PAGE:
The Evil Dead Franchise
While the sequels became increasingly slapstick and absurd, this film still has some really good dark humor. There is something about the Midwest’s matter of fact sensibilities that create the uniquely dry and dark humor in directors that call it home such as Raimi and the Coen brothers. I love it, because this type of humor is the Da to my Norwegian heritage’s Uuf..
While I haven’t seen all of the films and television episodes of the Evil dead franchise, of those that I have watched, they are all stellar. This film is no exception.
Spooky Origins of the Cabin Used in The Evil Dead
The cabin that they used in production, has it’s own spooky story. Three generations of women, a grandmother, mother, and daughter lived at the cabin when one night, the daughter discovered that her mother was dead when she tried to crawl into her bed to snuggle with her for comfort in the night. When horrified, she ran to tell her grandmother, she discovered that she too had died in the night.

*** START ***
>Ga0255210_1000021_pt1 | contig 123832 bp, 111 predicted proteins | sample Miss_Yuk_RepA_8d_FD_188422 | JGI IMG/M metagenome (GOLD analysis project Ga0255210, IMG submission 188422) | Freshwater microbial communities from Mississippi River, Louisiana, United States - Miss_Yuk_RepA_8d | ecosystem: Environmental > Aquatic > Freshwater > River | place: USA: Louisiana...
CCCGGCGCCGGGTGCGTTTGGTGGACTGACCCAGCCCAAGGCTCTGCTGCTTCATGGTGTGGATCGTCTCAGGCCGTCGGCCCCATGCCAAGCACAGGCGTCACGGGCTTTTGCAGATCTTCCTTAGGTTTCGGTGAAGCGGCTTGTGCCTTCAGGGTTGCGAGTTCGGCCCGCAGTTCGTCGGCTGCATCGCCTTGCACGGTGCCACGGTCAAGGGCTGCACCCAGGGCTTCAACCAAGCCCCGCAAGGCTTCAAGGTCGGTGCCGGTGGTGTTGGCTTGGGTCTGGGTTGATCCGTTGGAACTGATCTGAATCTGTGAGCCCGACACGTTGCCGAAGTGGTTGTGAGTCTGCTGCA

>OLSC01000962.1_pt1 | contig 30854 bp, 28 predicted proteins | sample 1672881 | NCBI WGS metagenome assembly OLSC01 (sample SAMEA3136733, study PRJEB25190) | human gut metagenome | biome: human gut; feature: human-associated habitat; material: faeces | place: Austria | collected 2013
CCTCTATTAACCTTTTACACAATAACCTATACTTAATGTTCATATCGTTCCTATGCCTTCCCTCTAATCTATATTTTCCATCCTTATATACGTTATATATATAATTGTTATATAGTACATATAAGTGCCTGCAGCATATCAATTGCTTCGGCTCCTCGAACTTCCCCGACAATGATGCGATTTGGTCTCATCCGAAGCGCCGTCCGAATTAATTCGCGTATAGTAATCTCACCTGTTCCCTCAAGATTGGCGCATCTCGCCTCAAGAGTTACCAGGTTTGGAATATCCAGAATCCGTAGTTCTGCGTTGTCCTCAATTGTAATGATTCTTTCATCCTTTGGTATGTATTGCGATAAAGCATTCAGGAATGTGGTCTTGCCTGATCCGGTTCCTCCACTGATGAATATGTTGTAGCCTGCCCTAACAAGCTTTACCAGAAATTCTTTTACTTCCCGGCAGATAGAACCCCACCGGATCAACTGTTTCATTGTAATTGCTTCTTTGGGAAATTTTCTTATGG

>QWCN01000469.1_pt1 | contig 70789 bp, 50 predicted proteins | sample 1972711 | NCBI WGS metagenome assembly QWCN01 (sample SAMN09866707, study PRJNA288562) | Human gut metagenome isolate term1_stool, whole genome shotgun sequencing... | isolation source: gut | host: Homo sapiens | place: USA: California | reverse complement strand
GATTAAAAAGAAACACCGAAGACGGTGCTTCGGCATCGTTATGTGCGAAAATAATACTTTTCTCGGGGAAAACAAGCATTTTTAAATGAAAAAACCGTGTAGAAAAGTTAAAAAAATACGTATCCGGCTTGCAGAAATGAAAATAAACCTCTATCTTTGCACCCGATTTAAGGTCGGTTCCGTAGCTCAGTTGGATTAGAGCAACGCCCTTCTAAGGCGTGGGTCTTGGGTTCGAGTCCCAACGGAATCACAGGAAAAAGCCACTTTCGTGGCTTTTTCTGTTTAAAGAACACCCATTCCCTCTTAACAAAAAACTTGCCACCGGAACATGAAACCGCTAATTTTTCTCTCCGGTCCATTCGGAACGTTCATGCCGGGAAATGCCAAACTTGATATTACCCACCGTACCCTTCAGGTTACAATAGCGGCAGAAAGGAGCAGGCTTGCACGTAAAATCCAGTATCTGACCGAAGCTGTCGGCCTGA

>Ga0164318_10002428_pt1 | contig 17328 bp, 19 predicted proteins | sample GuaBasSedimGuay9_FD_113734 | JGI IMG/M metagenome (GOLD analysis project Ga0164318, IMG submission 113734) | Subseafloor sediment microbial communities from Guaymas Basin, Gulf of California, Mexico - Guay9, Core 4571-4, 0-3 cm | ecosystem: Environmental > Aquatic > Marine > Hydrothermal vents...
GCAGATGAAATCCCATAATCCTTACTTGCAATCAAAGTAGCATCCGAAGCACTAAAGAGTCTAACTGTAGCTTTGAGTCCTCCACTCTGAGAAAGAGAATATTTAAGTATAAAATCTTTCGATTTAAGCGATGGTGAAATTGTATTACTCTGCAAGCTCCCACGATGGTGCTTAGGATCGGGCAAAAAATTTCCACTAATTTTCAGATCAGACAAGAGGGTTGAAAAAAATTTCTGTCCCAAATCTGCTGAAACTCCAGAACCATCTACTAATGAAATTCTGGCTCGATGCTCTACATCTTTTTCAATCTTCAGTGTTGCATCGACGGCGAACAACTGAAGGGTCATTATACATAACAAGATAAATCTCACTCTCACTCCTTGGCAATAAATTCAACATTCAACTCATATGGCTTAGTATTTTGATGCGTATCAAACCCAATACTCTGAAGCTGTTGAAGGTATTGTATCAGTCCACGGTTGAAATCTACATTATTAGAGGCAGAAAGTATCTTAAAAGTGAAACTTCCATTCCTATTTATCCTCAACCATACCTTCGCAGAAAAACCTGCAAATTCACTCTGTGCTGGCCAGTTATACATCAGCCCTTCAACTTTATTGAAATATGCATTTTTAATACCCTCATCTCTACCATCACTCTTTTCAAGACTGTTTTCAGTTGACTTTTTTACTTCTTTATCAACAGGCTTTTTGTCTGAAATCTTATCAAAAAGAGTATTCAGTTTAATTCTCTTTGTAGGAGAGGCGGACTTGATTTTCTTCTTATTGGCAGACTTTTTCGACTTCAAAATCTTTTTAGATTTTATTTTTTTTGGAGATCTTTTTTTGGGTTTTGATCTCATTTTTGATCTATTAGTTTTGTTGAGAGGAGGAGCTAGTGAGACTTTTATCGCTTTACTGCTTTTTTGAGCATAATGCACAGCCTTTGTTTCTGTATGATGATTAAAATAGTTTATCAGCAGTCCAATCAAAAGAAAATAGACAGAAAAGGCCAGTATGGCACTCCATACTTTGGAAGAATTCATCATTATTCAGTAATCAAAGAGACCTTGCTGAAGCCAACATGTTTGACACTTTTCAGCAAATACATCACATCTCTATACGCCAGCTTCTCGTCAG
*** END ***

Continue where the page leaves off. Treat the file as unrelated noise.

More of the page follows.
That girl as an elderly senile woman would wander the same woods at night. She actually lived close to the cabin in her old age. Raimi said that they learned of this story when the neighbor was out looking for the woman that had again wandered off. No one knows if she was ever found again.
Stephen King’s relationship with The Evil Dead
After viewing the film at the Cannes film festival in 1982, Stephen King declared The Evil Dead as one of his favorite horror films. A quote from his rave review is included in the film’s poster.